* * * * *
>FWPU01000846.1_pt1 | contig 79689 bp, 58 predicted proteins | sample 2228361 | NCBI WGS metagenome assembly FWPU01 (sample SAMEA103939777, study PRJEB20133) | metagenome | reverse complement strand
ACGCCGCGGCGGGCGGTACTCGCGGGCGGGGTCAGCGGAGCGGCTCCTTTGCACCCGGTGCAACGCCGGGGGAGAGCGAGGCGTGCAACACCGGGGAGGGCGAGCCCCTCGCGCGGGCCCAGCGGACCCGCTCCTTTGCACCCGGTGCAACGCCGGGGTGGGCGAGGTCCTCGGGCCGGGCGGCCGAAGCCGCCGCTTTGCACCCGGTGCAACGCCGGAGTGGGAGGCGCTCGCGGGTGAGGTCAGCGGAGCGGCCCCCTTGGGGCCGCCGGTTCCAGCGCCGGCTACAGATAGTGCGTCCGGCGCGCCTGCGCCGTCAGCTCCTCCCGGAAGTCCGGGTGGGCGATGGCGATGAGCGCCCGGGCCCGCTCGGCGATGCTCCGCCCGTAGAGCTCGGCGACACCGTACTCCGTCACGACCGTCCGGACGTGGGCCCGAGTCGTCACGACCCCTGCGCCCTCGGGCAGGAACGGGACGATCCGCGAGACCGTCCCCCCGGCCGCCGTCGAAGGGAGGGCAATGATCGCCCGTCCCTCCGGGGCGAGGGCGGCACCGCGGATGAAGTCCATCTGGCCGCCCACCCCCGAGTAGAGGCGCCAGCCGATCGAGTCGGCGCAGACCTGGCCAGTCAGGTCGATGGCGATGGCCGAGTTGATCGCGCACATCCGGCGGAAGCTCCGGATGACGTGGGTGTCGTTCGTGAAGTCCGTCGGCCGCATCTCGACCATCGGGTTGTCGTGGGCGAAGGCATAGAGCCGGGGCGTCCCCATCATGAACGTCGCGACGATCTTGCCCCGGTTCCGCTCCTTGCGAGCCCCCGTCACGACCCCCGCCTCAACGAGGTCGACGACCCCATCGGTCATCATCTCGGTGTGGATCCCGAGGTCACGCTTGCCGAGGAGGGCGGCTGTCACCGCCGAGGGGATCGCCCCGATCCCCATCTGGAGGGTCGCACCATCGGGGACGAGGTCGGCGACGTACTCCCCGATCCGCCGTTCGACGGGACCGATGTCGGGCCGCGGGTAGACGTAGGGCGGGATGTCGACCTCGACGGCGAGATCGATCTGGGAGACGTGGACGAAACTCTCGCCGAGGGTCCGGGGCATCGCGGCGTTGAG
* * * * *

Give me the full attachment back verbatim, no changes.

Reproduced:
>FWPU01000846.1_pt1 | contig 79689 bp, 58 predicted proteins | sample 2228361 | NCBI WGS metagenome assembly FWPU01 (sample SAMEA103939777, study PRJEB20133) | metagenome | reverse complement strand
ACGCCGCGGCGGGCGGTACTCGCGGGCGGGGTCAGCGGAGCGGCTCCTTTGCACCCGGTGCAACGCCGGGGGAGAGCGAGGCGTGCAACACCGGGGAGGGCGAGCCCCTCGCGCGGGCCCAGCGGACCCGCTCCTTTGCACCCGGTGCAACGCCGGGGTGGGCGAGGTCCTCGGGCCGGGCGGCCGAAGCCGCCGCTTTGCACCCGGTGCAACGCCGGAGTGGGAGGCGCTCGCGGGTGAGGTCAGCGGAGCGGCCCCCTTGGGGCCGCCGGTTCCAGCGCCGGCTACAGATAGTGCGTCCGGCGCGCCTGCGCCGTCAGCTCCTCCCGGAAGTCCGGGTGGGCGATGGCGATGAGCGCCCGGGCCCGCTCGGCGATGCTCCGCCCGTAGAGCTCGGCGACACCGTACTCCGTCACGACCGTCCGGACGTGGGCCCGAGTCGTCACGACCCCTGCGCCCTCGGGCAGGAACGGGACGATCCGCGAGACCGTCCCCCCGGCCGCCGTCGAAGGGAGGGCAATGATCGCCCGTCCCTCCGGGGCGAGGGCGGCACCGCGGATGAAGTCCATCTGGCCGCCCACCCCCGAGTAGAGGCGCCAGCCGATCGAGTCGGCGCAGACCTGGCCAGTCAGGTCGATGGCGATGGCCGAGTTGATCGCGCACATCCGGCGGAAGCTCCGGATGACGTGGGTGTCGTTCGTGAAGTCCGTCGGCCGCATCTCGACCATCGGGTTGTCGTGGGCGAAGGCATAGAGCCGGGGCGTCCCCATCATGAACGTCGCGACGATCTTGCCCCGGTTCCGCTCCTTGCGAGCCCCCGTCACGACCCCCGCCTCAACGAGGTCGACGACCCCATCGGTCATCATCTCGGTGTGGATCCCGAGGTCACGCTTGCCGAGGAGGGCGGCTGTCACCGCCGAGGGGATCGCCCCGATCCCCATCTGGAGGGTCGCACCATCGGGGACGAGGTCGGCGACGTACTCCCCGATCCGCCGTTCGACGGGACCGATGTCGGGCCGCGGGTAGACGTAGGGCGGGATGTCGACCTCGACGGCGAGATCGATCTGGGAGACGTGGACGAAACTCTCGCCGAGGGTCCGGGGCATCGCGGCGTTGAG